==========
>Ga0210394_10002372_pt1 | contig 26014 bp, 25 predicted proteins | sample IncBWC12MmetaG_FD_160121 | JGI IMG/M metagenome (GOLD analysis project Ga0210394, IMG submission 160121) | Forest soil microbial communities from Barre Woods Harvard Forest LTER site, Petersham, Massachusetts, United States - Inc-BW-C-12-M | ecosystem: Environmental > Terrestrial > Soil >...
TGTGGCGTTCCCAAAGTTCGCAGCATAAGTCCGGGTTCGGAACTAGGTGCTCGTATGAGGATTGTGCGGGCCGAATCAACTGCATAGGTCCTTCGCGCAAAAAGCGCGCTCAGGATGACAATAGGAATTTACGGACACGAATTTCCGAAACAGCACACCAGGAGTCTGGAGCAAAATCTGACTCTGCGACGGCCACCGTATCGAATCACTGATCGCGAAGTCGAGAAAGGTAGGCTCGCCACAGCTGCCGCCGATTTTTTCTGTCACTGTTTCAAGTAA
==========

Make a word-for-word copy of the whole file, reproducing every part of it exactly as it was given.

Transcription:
>Ga0210394_10002372_pt1 | contig 26014 bp, 25 predicted proteins | sample IncBWC12MmetaG_FD_160121 | JGI IMG/M metagenome (GOLD analysis project Ga0210394, IMG submission 160121) | Forest soil microbial communities from Barre Woods Harvard Forest LTER site, Petersham, Massachusetts, United States - Inc-BW-C-12-M | ecosystem: Environmental > Terrestrial > Soil >...
TGTGGCGTTCCCAAAGTTCGCAGCATAAGTCCGGGTTCGGAACTAGGTGCTCGTATGAGGATTGTGCGGGCCGAATCAACTGCATAGGTCCTTCGCGCAAAAAGCGCGCTCAGGATGACAATAGGAATTTACGGACACGAATTTCCGAAACAGCACACCAGGAGTCTGGAGCAAAATCTGACTCTGCGACGGCCACCGTATCGAATCACTGATCGCGAAGTCGAGAAAGGTAGGCTCGCCACAGCTGCCGCCGATTTTTTCTGTCACTGTTTCAAGTAA